Tag Archives: science fiction

From the Ground Up

For any type of fiction that’s not based in our own world in the present day, world-building is both essential and deeply challenging. If you’re writing historical fiction based in our own world you can rely to a great extent … Continue reading

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That Was Then

Science fiction is never really about the future. It’s about the present. It only pretends to be about the future. Nor could it be otherwise. The writer is inevitably trapped within the social and intellectual matrix of the present day. … Continue reading

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Time Keeps On Slippin’, Slippin’, Slippin’…

Stories about time travel have been a staple of science fiction ever since H. G. Wells invented the idea. The obvious advantage of the time-travel tale is that it allows the writer to drop a modern human, a character whose … Continue reading

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How Much Fantasy?

Science fiction authors tend to try to get the science right — or at least, we’d like to hope they will. There are many exceptions. We know a lot more about physics and biology today than was known even 50 … Continue reading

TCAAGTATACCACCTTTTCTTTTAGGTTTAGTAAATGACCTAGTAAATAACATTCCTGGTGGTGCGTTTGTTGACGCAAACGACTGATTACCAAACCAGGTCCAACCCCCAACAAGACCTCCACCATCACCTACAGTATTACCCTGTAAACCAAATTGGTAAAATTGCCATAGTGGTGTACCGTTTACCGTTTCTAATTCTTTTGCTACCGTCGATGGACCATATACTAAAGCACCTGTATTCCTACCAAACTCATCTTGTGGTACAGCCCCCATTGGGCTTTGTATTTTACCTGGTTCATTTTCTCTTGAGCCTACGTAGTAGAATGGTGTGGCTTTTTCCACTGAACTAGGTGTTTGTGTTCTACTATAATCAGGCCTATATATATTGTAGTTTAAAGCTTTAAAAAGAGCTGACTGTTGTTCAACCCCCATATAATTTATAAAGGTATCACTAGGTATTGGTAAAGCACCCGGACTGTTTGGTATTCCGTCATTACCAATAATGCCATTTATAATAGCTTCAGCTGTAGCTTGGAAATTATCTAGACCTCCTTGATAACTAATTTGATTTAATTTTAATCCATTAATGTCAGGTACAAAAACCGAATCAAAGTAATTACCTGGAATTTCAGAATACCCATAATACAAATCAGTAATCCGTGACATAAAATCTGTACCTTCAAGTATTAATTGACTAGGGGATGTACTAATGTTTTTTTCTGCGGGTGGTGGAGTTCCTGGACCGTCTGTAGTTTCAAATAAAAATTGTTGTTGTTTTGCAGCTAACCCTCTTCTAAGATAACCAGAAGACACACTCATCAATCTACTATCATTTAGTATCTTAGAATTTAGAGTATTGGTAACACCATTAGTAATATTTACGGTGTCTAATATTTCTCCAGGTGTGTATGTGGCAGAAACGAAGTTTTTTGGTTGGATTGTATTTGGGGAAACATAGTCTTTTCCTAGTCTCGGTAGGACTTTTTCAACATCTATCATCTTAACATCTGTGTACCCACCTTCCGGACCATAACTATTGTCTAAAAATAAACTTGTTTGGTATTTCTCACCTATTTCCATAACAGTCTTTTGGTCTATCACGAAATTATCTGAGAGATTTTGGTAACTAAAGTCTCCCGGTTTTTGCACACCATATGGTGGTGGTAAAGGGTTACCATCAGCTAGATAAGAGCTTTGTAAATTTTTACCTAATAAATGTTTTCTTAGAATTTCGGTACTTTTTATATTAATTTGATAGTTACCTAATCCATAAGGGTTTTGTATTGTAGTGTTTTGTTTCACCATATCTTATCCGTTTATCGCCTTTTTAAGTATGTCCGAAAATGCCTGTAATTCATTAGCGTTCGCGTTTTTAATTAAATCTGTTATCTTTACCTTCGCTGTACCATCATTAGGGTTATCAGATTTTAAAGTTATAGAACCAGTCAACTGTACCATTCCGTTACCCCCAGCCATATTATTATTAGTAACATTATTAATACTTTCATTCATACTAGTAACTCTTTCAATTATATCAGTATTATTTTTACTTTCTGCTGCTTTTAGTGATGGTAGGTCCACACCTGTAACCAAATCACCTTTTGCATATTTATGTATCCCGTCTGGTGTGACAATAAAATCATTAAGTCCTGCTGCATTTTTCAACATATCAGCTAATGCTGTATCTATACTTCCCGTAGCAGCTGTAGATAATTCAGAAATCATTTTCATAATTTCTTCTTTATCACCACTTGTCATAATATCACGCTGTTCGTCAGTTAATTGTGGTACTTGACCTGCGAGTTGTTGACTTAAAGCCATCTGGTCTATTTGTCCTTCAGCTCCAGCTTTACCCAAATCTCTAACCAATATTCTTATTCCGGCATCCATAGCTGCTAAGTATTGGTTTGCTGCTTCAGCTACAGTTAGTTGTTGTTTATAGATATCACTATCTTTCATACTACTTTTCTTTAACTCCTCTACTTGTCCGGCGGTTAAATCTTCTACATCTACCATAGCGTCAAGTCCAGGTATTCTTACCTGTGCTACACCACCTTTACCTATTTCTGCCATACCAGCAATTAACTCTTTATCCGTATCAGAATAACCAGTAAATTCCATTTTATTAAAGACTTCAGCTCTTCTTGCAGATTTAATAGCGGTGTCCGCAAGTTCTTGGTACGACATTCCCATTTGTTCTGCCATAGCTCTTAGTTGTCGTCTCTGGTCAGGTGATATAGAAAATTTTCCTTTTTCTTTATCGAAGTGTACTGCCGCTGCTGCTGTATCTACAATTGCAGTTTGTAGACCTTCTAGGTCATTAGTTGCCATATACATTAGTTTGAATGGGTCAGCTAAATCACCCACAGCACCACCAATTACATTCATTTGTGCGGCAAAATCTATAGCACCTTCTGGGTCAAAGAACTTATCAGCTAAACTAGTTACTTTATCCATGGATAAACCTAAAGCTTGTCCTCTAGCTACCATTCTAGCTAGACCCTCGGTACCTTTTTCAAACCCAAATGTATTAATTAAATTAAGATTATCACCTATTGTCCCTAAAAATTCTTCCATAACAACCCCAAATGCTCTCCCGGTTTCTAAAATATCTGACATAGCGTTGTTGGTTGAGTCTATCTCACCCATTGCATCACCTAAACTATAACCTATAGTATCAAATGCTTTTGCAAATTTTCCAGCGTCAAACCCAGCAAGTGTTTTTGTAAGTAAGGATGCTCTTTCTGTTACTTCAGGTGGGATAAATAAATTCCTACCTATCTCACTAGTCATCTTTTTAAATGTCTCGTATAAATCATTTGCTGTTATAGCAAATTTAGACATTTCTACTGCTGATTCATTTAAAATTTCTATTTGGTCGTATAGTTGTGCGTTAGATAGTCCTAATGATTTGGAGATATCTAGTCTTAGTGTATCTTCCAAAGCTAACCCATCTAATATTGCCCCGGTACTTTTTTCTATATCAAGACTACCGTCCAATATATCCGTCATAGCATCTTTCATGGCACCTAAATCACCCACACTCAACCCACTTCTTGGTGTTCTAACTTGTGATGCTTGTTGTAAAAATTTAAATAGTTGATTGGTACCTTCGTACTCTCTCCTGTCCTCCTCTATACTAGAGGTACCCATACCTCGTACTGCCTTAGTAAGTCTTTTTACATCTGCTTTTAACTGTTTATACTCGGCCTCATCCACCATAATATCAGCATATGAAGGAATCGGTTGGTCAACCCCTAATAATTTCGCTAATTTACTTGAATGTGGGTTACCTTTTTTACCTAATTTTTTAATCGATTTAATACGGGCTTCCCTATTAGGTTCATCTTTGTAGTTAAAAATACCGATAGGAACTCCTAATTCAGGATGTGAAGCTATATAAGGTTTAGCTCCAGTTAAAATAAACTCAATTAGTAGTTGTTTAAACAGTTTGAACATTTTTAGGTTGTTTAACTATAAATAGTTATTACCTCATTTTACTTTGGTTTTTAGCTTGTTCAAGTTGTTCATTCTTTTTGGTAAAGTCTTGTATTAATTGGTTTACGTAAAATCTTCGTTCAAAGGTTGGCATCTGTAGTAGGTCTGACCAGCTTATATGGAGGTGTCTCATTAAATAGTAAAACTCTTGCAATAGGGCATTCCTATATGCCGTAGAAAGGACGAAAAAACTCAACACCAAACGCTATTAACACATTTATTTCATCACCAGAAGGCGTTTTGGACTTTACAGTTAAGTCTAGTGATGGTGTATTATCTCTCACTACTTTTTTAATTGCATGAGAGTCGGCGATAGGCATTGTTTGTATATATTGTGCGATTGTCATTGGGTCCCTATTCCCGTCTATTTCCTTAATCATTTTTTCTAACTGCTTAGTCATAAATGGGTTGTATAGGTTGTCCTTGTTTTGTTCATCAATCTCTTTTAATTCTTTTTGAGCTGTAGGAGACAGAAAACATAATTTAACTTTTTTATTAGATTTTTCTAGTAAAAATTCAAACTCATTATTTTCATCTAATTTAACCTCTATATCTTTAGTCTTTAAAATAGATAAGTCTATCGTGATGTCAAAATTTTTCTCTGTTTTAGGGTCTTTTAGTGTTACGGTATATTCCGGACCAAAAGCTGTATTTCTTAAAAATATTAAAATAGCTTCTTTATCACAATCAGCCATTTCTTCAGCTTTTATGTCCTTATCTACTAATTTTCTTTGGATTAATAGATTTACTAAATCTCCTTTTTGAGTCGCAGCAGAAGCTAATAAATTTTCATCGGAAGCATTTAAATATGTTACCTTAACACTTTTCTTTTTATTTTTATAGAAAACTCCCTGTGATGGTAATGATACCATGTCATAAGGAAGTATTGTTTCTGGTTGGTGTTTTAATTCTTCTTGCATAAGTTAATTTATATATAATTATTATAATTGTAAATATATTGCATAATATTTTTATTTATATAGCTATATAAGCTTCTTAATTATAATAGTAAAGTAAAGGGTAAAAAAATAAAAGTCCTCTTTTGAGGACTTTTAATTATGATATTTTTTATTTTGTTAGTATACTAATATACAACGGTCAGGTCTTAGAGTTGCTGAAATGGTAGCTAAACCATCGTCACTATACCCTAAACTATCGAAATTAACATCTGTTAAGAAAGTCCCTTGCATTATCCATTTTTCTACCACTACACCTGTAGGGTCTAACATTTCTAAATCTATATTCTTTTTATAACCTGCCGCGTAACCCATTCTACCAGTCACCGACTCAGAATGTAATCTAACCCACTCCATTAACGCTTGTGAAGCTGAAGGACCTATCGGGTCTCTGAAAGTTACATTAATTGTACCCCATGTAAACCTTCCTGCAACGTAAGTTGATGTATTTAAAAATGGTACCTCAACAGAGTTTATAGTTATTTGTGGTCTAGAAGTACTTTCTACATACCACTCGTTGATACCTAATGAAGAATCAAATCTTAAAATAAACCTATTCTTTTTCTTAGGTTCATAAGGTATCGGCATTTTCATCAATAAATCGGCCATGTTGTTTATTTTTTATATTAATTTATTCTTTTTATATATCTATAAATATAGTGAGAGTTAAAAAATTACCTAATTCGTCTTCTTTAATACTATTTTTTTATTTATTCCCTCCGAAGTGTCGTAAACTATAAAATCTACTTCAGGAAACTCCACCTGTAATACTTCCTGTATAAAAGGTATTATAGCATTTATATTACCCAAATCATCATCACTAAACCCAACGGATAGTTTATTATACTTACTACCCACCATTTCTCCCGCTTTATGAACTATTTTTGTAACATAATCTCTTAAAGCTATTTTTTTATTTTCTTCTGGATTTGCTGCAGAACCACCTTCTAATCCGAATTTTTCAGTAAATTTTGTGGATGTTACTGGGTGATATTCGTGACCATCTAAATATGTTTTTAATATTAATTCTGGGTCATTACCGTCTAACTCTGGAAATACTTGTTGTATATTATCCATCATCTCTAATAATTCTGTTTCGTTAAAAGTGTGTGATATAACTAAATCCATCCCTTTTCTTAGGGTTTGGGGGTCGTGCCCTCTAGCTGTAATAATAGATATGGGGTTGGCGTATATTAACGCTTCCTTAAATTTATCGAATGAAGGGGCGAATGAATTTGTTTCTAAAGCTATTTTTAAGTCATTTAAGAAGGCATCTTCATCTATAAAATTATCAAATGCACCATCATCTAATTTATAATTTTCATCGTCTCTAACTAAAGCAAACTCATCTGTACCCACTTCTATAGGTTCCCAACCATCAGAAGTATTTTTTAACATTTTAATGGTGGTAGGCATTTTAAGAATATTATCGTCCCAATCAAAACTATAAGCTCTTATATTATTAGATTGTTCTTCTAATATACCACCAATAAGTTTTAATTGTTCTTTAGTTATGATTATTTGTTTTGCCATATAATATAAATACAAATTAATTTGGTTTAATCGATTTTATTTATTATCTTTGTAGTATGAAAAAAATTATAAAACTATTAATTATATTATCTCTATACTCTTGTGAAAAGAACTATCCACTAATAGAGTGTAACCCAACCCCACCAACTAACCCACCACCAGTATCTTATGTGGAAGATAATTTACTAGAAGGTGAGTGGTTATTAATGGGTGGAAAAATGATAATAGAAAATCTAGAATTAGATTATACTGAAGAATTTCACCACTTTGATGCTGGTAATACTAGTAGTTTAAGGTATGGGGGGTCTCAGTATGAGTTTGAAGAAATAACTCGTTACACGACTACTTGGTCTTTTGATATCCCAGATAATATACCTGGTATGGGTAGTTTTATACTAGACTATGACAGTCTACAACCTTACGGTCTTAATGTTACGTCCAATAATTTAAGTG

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Worlds While U Wait

There’s a scene in the 2nd or 3rd Star Trek movie, I forget which one, where some sort of high-tech projectile is launched at a barren planet. In a burst of light, the planetary surface springs to life. A fully … Continue reading

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In Fact It’s a Gas!

The other day I started thinking it might be fun to write a steampunk novel. Steampunk, for those who are standing out on the sidewalk with their noses pressed against the glass, is a sub-genre of science fiction. The typical … Continue reading

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Bibliophilia

I wish I had a lot more time to read. I own hundreds and hundreds of books, some of which I’ve been carting around for 30 or 40 years. Don’t remember a thing about some of them except that I … Continue reading

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Reading: Connie Willis

Many years ago I was knocked out by Doomsday Book, Connie Willis’s novel of time travel to the dark days of the Black Plague. But then I tried another of her books, found it disappointingly shallow, and gave up on … Continue reading

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Video: Battlestar

I never saw the original BattleStar Galactica series. The new series looks pretty good, though it’s far from flawless. Last night I watched the pilot miniseries, which is essentially a 3-hour movie. I’ll try a few more episodes before making … Continue reading

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World-Building

Writing science fiction is enormously difficult. If you cut corners, it gets easier. Cutting corners is always a temptation, because (a) if you don’t, your¬†whole story may collapse, and (b)¬†your readers or viewers probably won’t notice or care. Quick example: … Continue reading

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